In response to questioning by the ALJ about Hicks’s limitations, the ME stated that Hicks could occasionally carry 20 pounds and could frequently lift 10 pounds. (Id. at 64.) Although the ME did not find limits in Hicks’s ability to stand, walk, or sit, he testified that Hicks could never climb ladders, ropes, or scaffolding. (Id.) The ME expressly disagreed with Dr. Shapiro’s 2010 opinion that Hicks could not perform any lifting activities at all. (Id. at 65.) On cross-examination, the ME testified that Hicks’s congestive heart failure had not affected him for more than 10 or 11 months, and opined that Hicks’s dutiful compliance with the advice of his doctors was responsible for his recovery. (Id. at 66 (“I think [Hicks’s] response is the, sort of ideal response you like to get in a patient. And he has been just absolutely following things to a T, and I want to congratulate him on that.”).)

D. The Vocational Expert’s Hearing Testimony

After the ALJ proposed a hypothetical RFC to the Vocation Expert (“VE”) limiting a person to sedentary activities at the unskilled light exertional level that did not involve lifting more than 10 pounds regularly and 20 pounds occasionally, (A.R. 70-71), the VE testified that such a person was suitable for sedentary unskilled employment as a table or bench worker (Dictionary of Occupational Titles (“DOT”) listing 734.687-014) of which there are approximately 63, 000 jobs in Illinois. (Id. at 71.) Alternatively, the VE also opined that the hypothetical person in question could also work as an unskilled small parts assembler (DOT listing 734.687-018), a sedentary position for which there are approximately 79, 000 jobs in Illinois. (Id. at 71-72.) On cross examination the VE also stated that unskilled laborers may typically miss work only one day per month and are permitted a certain number of breaks: a 10-minute morning break, a 30-minute lunch break and a 15-minute afternoon break. (Id. at 73.)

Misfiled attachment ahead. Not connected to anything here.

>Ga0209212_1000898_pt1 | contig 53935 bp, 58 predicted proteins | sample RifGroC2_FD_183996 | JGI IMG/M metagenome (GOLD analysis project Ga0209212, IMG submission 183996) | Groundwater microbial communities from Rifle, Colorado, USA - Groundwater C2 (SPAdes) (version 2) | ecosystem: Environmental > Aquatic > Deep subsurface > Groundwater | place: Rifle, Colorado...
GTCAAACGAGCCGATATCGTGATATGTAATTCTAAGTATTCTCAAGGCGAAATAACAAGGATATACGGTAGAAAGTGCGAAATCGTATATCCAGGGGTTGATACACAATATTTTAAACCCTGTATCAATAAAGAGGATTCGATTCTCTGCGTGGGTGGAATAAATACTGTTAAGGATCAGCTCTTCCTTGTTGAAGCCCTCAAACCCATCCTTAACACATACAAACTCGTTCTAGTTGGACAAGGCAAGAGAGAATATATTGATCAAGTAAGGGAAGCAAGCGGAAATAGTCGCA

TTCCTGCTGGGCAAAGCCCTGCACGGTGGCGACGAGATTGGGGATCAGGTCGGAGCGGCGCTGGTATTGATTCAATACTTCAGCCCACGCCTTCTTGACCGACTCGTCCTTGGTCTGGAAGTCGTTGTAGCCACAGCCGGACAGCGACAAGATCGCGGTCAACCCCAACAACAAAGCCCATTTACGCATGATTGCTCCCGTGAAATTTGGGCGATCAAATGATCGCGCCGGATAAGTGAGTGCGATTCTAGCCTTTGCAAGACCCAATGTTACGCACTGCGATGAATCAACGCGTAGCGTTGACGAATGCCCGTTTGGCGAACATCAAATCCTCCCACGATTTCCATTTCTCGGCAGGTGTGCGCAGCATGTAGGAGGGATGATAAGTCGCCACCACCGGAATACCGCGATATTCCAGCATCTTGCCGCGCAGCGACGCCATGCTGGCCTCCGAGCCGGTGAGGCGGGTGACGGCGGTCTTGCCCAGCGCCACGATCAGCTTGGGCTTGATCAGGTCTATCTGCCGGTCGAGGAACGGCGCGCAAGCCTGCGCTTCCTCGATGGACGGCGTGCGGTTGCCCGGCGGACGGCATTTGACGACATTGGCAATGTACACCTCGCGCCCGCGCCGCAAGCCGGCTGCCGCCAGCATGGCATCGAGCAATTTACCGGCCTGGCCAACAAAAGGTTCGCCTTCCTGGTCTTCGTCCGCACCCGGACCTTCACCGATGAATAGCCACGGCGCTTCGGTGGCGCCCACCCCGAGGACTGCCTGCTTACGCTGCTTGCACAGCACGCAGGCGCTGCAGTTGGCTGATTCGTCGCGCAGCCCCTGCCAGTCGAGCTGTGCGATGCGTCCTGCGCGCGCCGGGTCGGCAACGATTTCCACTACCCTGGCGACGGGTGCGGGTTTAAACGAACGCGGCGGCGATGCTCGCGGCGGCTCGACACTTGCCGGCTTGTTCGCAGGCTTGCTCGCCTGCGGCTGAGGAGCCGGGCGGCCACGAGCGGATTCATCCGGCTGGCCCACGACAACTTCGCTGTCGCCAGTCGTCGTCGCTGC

E. The ALJ’s Decision

On March 1, 2012, the ALJ issued a decision finding that Hicks is not disabled within the meaning of the Social Security Act. (A.R. 22-29.) Applying the customary five-step sequence for analyzing disability claims, see 20 C.F.R. § 416.920, the ALJ found at step one that Hicks had not engaged in substantial gainful activity since his disability application date, (A.R. 24). At step two, the ALJ determined that Hicks has a medically determinable impairment or combination of impairments that is “severe” within the meaning of 20 C.F.R. § 416.920(c), because he has a history of congestive heart failure, lower extremity edema, morbid obesity, and a history of alcohol and cocaine abuse. (Id.) At step three, the ALJ determined that Hicks’s severe impairment did not meet or equal any of the listings in the listing of impairments because “[a]lthough he had significant symptoms of congestive heart failure, there is no evidence that it persisted for 12 consecutive months, nor do all of the impairments, considered together, equal a listing.” (Id.) Moreover, the ALJ pointed out that Hicks’s medical problems were caused in large part by his substance abuse and poor diet. (Id. at 27.) The ALJ rejected Hicks’s argument that damage to his heart from alcohol and drugs was permanent, finding that “[t]he evidence clearly documents that as soon as he quit [cocaine and alcohol], he tremendously improved.” (Id.)

Prior to turning to step four, the ALJ determined that Hicks has the RFC to perform light work as defined in 20 C.F.R. § 416.967(b), and that he may do work involving lifting and carrying 10 pounds frequently and 20 pounds occasionally, along with walking, standing, and sitting six hours in an eight-hour day, occasionally climbing ramps and stairs, but with no climbing ladders, ropes, or scaffolding, and no commercial driving. (Id.) In so finding, the ALJ did not consider Hicks to be “fully credible” primarily because the ALJ assessed Hicks’s hearing testimony to be at odds with reports that his condition steadily improved. (Id. at 26.) The ALJ noted the discrepancy between the evaluations performed by Dr. Carleton in October 2010 and Dr. Shapiro in November 2010, but did not discuss the RFC assessment completed by Dr. Kenney, who opined that Hicks did not have any impairments that rose to listings level and could stand for two to six hours each day. (Id. at 25-26, 324-331.) According to the ALJ, Dr. Shapiro’s RFC opinion “was based on the claimant’s own subjective complaints, which, like his testimony is not fully supported by the evidence.” (Id.)